Friday, September 07, 2012

The DNC Show (It Got Me)

First Lady Michelle Obama (© Tannen Maury/EPA)

I admit, I fell for it. Hard. The three-day Democratic National Convention proved quite an entrancing show, its effectively organized and run evenings showcasing many of the most appealing aspects of the Democratic Party, its politicians and supporters, and its standard bearers, President Barack Obama and Vice President Joseph Biden, to superb effect. The convention hall brimmed with so much diversity I had to remind myself it wasn't taking place in Queens or Jersey City, but in non-union Charlotte, North Carolina. Its speakers trumpeted many of the best policies the Democrats under Obama have promoted and passed, among them the much-maligned Affirmative Care Act, the auto industry bailout, the repeal of Don't Ask, Don't Tell, and the drawdown in Iraq. In addition, the convention highlighted other crucial points in this particular cultural moment: the ongoing struggle for women's reproductive rights and autonomy; the lack of a comprehensive immigration policy and the plight undocumented Americans face; the economic vise in which millions of people from Maine to Hawai'i find themselves in; the changing faces of this country, its people, its families. First Lady Michelle Obama took the stage, in resplendence, and reminded the world once again of one of the reasons many people voted for her husband. There were bursts of barn-burning progressivism from Elizabeth Warren, Deval Patrick, Ted Strickland, and Jennifer Granholm, and there was Julián Castro, already one of the Democratic Party's young stars. What was not mentioned, however, were this administration's assaults on civil liberties and whistle-blowers, the record deportations, the disastrous coddling of banks and the failure to adequately address the housing crisis, the lack of any programs to end poverty, Guantánamo,  the drones, and the ongoing neocolonial excursions, in Afghanistan, Yemen, north Africa, and elsewhere, and on and on.

But who am I kidding? None of these issues, or many others, were going to come up at the convention. What did make an appearance, in the illuminating speech of former President Bill Clinton and the more workmanly and ultimately soaring peroration of President Obama, was the haggard specter of Simpson-Bowles, the current president's deficit commission that not only could not reach a consensus (in part because of commission members like Representative and GOP VP nominee Paul Ryan (R-WI)) but whose chairmen, former US Senator Alan Simpson and former Clinton chief of staff and Wall Street executive Erskine Bowles issued a severely problematic series of recommendations of their own, which included cuts to Social Security (which has no effect on the federal deficit) and Medicare, and a flattened-out tax code that would lower rates for the wealthiest Americans and corporations, while removing many deductions that benefit middle-class Americans. Both Clinton and Obama seemed to be shilling for this awfulness, the general concepts behind it bankrolled by billionaires like Peter G. Peterson, which suggests that although it is a far less optimal option than the Progressive Caucus's budget or simply returning to the Clinton-era rates, it has the inside track should enough Republicans overcome their lockstep antagonism to Obama and decide to feather their friends'--and their own--beds. The very thought of this awful program, or the "Grand Bargain" in general, which the President seems determined to push through, gives me chillblains. The only thing worse is the utterly destructive plan the GOP candidates would likely pass, to the delight of their Congressional caucus colleagues, the Kochs, and gazillionaires all over this country and the globe.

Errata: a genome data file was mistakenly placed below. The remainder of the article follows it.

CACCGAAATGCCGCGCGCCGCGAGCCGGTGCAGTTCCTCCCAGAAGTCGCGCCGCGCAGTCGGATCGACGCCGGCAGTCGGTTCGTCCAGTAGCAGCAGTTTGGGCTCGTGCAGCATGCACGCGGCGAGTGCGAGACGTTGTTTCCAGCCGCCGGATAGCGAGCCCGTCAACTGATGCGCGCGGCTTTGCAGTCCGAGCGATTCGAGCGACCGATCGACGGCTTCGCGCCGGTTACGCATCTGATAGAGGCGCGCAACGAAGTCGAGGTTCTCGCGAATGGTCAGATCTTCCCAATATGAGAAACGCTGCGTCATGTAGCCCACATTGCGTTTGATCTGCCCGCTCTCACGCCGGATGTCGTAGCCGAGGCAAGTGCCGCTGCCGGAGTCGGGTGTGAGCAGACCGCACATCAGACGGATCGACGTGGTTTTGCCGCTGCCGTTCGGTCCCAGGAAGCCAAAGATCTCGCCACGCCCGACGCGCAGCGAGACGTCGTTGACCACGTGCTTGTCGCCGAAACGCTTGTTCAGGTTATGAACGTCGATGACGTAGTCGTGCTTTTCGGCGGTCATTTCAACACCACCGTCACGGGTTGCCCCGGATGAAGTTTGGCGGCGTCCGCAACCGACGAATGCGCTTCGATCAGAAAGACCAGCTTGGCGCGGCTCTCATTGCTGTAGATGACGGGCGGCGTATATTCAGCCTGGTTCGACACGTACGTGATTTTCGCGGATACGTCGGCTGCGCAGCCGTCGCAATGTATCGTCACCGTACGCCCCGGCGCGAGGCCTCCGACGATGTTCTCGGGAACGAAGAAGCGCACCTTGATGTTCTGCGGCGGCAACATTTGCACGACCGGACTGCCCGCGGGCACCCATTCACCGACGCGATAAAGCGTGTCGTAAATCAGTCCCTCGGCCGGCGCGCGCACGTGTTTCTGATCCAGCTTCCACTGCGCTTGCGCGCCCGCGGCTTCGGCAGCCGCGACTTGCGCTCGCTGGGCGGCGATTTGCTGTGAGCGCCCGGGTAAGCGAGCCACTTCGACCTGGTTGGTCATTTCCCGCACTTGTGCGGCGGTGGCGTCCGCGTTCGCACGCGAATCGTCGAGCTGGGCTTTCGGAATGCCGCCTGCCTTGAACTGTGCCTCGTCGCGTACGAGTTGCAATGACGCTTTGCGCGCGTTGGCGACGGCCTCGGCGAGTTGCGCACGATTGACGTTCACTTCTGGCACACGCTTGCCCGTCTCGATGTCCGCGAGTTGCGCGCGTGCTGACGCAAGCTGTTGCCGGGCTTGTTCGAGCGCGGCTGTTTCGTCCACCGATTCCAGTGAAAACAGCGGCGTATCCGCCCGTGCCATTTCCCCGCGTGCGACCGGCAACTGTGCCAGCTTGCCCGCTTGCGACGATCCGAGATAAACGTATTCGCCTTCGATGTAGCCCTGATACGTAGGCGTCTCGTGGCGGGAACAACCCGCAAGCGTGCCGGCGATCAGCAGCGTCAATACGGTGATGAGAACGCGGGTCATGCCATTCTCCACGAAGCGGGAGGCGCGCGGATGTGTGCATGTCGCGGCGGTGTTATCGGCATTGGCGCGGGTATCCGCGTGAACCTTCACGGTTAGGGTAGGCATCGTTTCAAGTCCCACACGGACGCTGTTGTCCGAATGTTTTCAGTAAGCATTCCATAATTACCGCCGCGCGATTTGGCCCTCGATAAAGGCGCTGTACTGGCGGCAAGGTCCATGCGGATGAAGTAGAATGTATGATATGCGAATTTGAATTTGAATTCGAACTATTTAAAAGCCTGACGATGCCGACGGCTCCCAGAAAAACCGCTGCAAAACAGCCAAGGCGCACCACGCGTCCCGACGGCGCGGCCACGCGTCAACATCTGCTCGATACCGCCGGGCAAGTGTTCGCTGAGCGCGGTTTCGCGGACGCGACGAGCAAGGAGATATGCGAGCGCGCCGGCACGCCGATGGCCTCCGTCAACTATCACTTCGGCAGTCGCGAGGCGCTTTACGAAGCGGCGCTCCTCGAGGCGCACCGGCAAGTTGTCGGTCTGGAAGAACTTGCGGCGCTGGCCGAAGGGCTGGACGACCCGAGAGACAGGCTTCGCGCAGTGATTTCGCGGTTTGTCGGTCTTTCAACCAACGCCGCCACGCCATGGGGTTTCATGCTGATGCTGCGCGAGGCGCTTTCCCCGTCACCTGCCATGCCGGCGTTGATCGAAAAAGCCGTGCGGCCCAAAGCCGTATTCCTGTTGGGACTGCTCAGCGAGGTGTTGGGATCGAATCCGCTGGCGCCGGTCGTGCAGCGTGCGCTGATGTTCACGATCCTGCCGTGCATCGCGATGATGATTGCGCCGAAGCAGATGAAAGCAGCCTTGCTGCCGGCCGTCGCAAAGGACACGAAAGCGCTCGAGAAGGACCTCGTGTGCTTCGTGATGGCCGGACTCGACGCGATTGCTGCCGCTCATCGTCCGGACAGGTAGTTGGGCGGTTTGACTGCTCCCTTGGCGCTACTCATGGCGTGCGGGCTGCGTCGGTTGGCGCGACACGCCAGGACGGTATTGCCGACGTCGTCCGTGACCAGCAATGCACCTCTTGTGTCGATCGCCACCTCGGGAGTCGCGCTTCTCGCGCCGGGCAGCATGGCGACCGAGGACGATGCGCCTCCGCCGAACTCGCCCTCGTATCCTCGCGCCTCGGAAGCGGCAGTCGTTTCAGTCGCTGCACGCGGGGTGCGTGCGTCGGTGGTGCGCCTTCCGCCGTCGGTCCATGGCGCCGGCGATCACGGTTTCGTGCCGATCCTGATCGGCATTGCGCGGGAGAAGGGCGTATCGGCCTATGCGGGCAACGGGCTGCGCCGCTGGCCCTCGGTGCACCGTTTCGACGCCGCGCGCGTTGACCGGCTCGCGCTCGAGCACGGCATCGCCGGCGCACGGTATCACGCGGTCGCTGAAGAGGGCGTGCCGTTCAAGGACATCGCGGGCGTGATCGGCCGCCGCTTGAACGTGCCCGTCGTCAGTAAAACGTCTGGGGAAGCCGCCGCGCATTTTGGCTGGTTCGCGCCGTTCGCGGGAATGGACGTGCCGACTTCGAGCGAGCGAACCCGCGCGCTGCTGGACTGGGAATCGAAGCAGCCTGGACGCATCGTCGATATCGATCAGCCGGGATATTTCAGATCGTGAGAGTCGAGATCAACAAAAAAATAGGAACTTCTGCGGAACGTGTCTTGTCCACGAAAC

I ended my viewing of the convention with the feeling that although Obama has not approached the heights I'd hoped he would, he does have many substantial accomplishments, some of the quite far-reaching (i.e., Obamacare) in their beneficial effects on and for the country, and, if his supporters can push him away from bad economic and political policies, like the deficit-focus and austerity, and Simpson-Bowles, towards approaches which will have a far greater impact on creating jobs, reducing the ever-widening wealth and income gap in this country, and turning off the tap for the military-industrial complex and redirecting the savings towards domestic reconstruction and infrastructure development, he just might end his second term as one of the better presidents we've had. He still has time, and he must listen to more than people from the mega-asset-holding class. But he can't and won't do anything unless we reelect him and then push him, and elect a Congress that will work with him, beholden as they may be to the billionaires and financiers and corporations. I still think a 70% top federal marginal tax rate would be a great way of changing the money=speech equation, but get there seems very unlikely in the current climate, so perhaps just allowing gridlock to take hold until Obama gets reelected, as it appears likely he will, then having the Clinton-era tax rates reset and the savage cuts the GOP imposed unfold will provide enough of a stun to get the GOP to cooperate with the President on strengthening the country. Obama also will be able, I never forget, to appoint judges and set the baseline for federal policies. As Bush's Supreme and Appellate Court appointees have made clear, we should never, ever underestimate the importance of this aspect of the President's power. The DNC's show underlined that in this regard, there's no question whatsoever that Obama is not just the better, but the only choice, for November.

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